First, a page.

Image source: Garmin

Understanding Garmin’s niche focus with the stripped-back Fenix 7 Pro

Garmin’s decision to launch a version of the Fenix 7 Pro, including the solar variant, with reduced features such as no WiFi and ECG App, while pricing it similarly to the fully-equipped models, has raised questions about the strategy behind this move. This stripped-back approach seems to diverge from the norm in the wearable tech space. After all, newer versions typically mean more features!

The Fenix 7 Pro range was introduced alongside the Epix 2 Pro range last May. The modifications over the non-Pro variants are modest. They pretty much end with longer battery life, LED flashlight comes as standard, as does multi-band GPS and built-in mapping. Also, the Pro variants have the latest Gen 5 Elevate sensor. This can track ECG and potentially has the ability to read skin temperature (this is yet to be enabled).

Stripped back Fenix 7 Pro variants

As first spotted by Notebookcheck, from a few weeks ago, a few more variants of the Fenix 7 Pro were introduced in North America. But these are stripped back models which, considering they sell at the same price point as their more capable counterparts, seems like an unusual step. There’s no WiFi or the ECG app.

Garmin Fenix 7 Pro no WiFi

The rationale behind this strategy could be rooted in targeting a specific, niche market.

There are environments where WiFi-enabled devices are not permitted due to security concerns. This includes certain high-security areas, classified environments, and locations where the ability to transmit or receive communications wirelessly poses a risk. In such scenarios, even the option to disable WiFi is not sufficient. The device must be inherently incapable of these communications. Thus, by offering a version of the Fenix 7 Pro without WiFi, Garmin is catering to a segment of consumers who require or prefer a high-end smartwatch but face restrictions regarding connectivity features.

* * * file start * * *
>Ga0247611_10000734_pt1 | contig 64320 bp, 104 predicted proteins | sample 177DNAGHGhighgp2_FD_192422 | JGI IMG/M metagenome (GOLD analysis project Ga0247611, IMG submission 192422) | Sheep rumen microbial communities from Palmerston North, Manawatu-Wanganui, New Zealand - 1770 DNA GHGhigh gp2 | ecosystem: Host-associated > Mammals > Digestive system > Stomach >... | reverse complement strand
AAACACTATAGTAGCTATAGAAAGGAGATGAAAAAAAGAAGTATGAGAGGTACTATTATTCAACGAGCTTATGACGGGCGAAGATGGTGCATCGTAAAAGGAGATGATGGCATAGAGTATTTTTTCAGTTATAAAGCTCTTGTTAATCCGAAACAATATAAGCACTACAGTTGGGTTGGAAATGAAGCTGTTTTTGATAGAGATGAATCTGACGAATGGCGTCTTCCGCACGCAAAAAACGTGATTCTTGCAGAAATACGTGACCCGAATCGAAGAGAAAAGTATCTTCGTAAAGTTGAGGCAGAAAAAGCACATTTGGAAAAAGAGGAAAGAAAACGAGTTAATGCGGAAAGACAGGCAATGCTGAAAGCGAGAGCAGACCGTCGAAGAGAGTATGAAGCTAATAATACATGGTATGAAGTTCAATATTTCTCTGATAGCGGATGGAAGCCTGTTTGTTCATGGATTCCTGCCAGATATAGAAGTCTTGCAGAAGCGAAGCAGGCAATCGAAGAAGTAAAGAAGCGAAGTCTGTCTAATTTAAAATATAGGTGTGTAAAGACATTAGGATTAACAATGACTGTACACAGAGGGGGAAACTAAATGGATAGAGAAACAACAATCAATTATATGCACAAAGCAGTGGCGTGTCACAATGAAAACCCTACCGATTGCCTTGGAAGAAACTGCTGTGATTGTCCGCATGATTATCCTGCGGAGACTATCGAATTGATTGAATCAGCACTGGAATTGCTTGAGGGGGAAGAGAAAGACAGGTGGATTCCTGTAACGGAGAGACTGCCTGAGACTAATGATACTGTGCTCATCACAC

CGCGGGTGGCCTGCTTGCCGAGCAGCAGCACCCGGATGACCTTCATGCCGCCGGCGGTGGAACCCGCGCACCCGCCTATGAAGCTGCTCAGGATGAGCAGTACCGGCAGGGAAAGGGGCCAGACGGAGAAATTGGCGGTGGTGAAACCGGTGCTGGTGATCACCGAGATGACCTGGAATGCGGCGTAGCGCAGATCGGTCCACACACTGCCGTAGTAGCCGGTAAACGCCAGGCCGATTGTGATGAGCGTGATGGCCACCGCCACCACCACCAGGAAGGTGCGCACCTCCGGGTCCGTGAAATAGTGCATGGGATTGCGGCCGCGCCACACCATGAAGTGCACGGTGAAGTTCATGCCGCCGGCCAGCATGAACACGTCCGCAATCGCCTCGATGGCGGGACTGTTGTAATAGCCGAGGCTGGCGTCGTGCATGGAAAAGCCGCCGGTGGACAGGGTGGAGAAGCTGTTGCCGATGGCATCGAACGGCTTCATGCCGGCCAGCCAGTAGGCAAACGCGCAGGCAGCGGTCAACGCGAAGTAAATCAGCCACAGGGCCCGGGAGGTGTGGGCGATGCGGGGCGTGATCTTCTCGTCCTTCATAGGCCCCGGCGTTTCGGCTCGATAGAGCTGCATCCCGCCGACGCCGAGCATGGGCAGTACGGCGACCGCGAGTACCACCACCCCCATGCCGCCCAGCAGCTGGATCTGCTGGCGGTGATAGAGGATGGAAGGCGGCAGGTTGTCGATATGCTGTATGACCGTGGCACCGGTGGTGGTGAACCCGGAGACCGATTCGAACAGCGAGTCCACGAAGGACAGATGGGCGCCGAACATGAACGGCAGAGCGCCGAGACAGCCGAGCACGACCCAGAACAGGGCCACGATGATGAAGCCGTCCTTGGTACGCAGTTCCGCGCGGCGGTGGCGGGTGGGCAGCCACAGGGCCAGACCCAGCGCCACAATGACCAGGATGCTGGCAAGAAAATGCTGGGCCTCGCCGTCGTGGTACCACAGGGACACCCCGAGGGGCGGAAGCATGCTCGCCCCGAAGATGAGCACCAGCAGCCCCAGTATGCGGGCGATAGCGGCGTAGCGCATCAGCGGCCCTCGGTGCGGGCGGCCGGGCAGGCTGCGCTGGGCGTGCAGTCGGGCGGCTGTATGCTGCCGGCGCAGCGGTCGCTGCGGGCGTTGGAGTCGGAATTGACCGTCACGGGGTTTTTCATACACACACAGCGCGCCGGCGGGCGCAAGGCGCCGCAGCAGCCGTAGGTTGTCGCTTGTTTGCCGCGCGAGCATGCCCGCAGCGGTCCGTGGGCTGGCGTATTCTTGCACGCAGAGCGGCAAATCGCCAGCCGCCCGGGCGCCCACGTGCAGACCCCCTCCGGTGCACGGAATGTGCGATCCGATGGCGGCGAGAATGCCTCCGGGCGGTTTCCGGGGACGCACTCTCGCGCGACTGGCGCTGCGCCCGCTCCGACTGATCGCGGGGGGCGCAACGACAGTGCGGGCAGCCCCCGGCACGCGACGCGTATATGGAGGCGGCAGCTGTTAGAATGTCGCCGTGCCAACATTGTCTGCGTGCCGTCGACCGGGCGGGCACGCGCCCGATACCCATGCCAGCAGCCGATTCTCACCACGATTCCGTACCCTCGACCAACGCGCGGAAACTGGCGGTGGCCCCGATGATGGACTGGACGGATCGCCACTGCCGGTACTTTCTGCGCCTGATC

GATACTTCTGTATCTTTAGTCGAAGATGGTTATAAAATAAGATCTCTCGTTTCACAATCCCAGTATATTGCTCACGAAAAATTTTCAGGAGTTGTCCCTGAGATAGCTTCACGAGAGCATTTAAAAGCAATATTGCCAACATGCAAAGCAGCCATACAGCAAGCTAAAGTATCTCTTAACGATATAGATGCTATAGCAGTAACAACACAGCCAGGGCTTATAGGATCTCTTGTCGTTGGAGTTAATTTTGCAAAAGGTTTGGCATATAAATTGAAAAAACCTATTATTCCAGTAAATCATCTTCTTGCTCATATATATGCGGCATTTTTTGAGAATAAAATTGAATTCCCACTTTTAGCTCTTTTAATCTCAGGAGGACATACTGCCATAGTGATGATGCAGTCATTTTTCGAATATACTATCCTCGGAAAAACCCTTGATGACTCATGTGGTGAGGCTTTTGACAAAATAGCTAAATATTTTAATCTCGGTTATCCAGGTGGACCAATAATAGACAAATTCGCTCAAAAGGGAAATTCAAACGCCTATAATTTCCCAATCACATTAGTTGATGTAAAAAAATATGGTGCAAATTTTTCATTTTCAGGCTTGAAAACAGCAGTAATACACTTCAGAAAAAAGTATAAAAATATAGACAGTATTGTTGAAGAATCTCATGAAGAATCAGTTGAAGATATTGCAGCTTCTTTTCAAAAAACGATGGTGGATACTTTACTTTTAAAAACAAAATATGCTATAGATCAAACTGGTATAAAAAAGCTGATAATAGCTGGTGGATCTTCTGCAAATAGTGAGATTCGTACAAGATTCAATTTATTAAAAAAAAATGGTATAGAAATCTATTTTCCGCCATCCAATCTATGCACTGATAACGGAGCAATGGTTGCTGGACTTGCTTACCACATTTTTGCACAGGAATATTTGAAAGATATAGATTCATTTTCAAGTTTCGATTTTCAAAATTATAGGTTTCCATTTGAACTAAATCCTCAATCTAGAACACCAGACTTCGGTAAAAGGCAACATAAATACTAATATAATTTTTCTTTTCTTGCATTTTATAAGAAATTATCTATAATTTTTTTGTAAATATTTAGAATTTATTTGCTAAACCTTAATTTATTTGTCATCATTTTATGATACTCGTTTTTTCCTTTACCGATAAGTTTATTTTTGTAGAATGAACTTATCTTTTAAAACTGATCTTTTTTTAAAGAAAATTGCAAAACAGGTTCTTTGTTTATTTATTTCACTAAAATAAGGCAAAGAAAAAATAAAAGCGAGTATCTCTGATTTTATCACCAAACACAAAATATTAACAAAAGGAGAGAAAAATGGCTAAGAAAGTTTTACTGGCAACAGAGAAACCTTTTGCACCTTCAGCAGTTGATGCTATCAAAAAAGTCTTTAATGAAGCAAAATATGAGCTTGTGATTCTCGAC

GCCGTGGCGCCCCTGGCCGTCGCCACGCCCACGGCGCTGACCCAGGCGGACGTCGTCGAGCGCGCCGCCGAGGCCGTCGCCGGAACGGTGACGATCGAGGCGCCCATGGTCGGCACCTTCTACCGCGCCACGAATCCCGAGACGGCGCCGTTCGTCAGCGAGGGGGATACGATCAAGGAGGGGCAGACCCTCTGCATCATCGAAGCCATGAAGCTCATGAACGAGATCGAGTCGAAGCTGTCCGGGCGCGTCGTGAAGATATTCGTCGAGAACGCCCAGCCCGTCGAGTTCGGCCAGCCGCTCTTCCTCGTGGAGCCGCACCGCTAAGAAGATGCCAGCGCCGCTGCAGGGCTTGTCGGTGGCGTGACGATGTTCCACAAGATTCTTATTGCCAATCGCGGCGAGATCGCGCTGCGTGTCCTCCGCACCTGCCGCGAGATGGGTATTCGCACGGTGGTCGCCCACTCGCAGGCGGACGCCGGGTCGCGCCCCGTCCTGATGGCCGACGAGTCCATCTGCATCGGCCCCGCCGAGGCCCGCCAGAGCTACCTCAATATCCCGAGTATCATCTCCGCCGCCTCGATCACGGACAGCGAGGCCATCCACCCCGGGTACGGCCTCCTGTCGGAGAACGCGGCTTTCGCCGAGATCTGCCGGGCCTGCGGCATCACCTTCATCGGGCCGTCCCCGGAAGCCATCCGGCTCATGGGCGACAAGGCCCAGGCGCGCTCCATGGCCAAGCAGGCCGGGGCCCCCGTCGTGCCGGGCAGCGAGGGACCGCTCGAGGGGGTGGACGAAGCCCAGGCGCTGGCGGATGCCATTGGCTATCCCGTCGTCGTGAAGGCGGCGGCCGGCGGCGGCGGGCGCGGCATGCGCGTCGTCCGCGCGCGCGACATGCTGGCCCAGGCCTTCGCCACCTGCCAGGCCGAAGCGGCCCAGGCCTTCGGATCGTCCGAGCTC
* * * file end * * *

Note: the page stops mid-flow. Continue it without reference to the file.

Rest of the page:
Essential readingBest fitness trackers and health gadgets

Regarding the absence of the ECG App, this one is more difficult to understand. Perhaps the feature is in some way dependent on the WiFi signal. A logical thought might be that the decision to leave it out is influenced by regulatory challenges. But this model is exclusively sold in North America. Which means regulatory factors likely play a less significant role in this decision, considering the relatively uniform health device regulations across the region.

Catering to a specific user segment

Nevertheless, this approach reflects a broader trend in the tech industry where customisation and tailoring products to specific user requirements are becoming more prevalent. Garmin is well known for its diverse product range. Some would go as far as saying the company is overdoing it!

Nevertheless, by offering a stripped back variant of the Fenix 7 Pro the company is catering to a specific user segment. It is a strategic move to cater to a niche market with specific needs, particularly where security is paramount.

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Marko Maslakovic

Marko founded Gadgets & Wearables in 2014, having worked for more than 15 years in the City of London’s financial district. Since then, he has led the company’s charge to become a leading information source on health and fitness gadgets and wearables.

2 thoughts on “Understanding Garmin’s niche focus with the stripped-back Fenix 7 Pro

  • The security argument doesn’t stand up when Bluetooth still exists


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